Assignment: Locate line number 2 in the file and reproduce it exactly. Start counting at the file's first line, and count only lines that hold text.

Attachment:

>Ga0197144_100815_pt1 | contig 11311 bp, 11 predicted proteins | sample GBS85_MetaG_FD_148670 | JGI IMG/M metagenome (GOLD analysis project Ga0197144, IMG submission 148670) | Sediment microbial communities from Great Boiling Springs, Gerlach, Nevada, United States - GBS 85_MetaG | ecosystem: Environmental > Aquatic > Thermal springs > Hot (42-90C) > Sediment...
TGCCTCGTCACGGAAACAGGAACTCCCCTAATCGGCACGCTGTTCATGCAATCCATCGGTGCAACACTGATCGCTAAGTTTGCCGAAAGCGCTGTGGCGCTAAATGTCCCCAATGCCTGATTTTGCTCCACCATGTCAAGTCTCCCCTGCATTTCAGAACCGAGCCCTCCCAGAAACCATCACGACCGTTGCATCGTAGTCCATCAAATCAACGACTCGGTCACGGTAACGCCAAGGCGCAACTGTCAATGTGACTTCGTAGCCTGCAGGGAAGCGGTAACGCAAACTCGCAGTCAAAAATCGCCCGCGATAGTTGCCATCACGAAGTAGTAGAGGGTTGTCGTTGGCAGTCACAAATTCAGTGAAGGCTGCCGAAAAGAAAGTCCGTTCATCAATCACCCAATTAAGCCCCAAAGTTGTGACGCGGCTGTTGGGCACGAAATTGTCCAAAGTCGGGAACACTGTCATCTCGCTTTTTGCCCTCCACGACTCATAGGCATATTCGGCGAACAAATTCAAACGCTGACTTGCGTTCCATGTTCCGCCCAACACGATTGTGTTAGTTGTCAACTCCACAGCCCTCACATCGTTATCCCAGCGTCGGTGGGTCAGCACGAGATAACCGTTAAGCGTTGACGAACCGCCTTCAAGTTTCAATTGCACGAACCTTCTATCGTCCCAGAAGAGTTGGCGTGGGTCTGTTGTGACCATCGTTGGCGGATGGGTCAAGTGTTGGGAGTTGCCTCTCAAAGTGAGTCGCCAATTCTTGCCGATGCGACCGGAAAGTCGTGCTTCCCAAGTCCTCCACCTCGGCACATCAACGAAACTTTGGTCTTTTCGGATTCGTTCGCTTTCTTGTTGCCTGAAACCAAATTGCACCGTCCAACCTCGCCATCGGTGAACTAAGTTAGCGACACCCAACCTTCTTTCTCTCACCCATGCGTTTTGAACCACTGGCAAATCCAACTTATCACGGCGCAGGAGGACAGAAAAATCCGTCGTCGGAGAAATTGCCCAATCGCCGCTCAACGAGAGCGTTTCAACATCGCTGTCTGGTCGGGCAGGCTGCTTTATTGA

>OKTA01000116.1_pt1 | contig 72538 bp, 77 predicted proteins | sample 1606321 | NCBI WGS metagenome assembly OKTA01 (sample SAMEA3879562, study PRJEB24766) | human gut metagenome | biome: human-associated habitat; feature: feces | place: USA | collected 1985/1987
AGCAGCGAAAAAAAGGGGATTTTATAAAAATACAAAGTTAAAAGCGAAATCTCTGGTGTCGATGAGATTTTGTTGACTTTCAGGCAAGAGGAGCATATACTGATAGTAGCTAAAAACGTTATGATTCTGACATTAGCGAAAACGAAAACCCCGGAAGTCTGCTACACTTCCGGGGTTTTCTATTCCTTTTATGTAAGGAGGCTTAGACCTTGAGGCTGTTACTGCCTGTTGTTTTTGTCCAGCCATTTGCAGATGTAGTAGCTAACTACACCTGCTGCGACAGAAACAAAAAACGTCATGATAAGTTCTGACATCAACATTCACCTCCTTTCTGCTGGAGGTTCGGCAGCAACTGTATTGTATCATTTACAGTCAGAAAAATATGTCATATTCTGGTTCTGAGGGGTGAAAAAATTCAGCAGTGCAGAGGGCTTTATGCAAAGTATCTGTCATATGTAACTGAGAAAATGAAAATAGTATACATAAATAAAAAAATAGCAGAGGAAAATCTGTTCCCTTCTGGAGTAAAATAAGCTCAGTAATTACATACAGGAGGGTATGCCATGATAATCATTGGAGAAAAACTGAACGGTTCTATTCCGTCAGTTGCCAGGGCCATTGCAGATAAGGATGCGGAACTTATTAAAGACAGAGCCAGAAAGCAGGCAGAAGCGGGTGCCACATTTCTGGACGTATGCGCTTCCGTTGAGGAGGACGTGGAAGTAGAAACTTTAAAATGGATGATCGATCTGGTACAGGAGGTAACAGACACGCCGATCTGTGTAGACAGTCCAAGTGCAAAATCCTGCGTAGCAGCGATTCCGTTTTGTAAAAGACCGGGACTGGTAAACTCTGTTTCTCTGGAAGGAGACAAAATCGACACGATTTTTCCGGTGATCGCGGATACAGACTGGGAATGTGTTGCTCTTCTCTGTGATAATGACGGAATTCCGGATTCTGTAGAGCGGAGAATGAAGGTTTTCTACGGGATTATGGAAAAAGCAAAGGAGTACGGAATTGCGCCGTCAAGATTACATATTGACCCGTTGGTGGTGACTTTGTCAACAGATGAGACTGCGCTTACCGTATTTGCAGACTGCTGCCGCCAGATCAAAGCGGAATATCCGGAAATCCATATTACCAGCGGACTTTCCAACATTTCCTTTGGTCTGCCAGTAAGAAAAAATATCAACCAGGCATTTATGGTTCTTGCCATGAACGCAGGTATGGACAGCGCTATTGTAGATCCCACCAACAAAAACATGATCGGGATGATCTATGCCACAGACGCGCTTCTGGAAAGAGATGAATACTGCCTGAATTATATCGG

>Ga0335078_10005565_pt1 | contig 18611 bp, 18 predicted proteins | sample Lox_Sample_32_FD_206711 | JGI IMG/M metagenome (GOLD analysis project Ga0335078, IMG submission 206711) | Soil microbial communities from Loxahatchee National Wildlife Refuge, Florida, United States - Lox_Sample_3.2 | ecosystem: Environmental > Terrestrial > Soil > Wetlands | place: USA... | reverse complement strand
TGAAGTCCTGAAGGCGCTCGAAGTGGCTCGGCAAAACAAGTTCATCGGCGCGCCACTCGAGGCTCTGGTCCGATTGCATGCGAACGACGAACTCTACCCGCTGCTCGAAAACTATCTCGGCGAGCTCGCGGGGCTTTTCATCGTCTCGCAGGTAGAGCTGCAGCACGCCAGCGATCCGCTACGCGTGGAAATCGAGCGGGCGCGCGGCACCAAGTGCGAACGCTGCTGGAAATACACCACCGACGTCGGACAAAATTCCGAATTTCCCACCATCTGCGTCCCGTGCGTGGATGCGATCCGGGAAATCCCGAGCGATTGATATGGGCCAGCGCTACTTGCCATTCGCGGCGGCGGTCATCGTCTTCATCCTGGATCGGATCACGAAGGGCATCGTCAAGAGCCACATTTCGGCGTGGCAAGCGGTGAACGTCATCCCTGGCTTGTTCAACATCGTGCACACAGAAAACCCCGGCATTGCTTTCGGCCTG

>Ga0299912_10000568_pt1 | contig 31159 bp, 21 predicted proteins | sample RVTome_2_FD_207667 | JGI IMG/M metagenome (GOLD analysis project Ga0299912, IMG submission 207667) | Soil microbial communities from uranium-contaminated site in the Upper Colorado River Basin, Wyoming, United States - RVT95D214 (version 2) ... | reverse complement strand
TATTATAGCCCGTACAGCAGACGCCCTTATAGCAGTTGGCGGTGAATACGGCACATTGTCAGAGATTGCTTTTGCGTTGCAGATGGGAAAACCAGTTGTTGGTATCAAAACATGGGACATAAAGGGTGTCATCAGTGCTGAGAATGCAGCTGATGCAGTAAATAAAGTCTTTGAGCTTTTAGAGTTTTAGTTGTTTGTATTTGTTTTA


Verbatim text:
TGCCTCGTCACGGAAACAGGAACTCCCCTAATCGGCACGCTGTTCATGCAATCCATCGGTGCAACACTGATCGCTAAGTTTGCCGAAAGCGCTGTGGCGCTAAATGTCCCCAATGCCTGATTTTGCTCCACCATGTCAAGTCTCCCCTGCATTTCAGAACCGAGCCCTCCCAGAAACCATCACGACCGTTGCATCGTAGTCCATCAAATCAACGACTCGGTCACGGTAACGCCAAGGCGCAACTGTCAATGTGACTTCGTAGCCTGCAGGGAAGCGGTAACGCAAACTCGCAGTCAAAAATCGCCCGCGATAGTTGCCATCACGAAGTAGTAGAGGGTTGTCGTTGGCAGTCACAAATTCAGTGAAGGCTGCCGAAAAGAAAGTCCGTTCATCAATCACCCAATTAAGCCCCAAAGTTGTGACGCGGCTGTTGGGCACGAAATTGTCCAAAGTCGGGAACACTGTCATCTCGCTTTTTGCCCTCCACGACTCATAGGCATATTCGGCGAACAAATTCAAACGCTGACTTGCGTTCCATGTTCCGCCCAACACGATTGTGTTAGTTGTCAACTCCACAGCCCTCACATCGTTATCCCAGCGTCGGTGGGTCAGCACGAGATAACCGTTAAGCGTTGACGAACCGCCTTCAAGTTTCAATTGCACGAACCTTCTATCGTCCCAGAAGAGTTGGCGTGGGTCTGTTGTGACCATCGTTGGCGGATGGGTCAAGTGTTGGGAGTTGCCTCTCAAAGTGAGTCGCCAATTCTTGCCGATGCGACCGGAAAGTCGTGCTTCCCAAGTCCTCCACCTCGGCACATCAACGAAACTTTGGTCTTTTCGGATTCGTTCGCTTTCTTGTTGCCTGAAACCAAATTGCACCGTCCAACCTCGCCATCGGTGAACTAAGTTAGCGACACCCAACCTTCTTTCTCTCACCCATGCGTTTTGAACCACTGGCAAATCCAACTTATCACGGCGCAGGAGGACAGAAAAATCCGTCGTCGGAGAAATTGCCCAATCGCCGCTCAACGAGAGCGTTTCAACATCGCTGTCTGGTCGGGCAGGCTGCTTTATTGA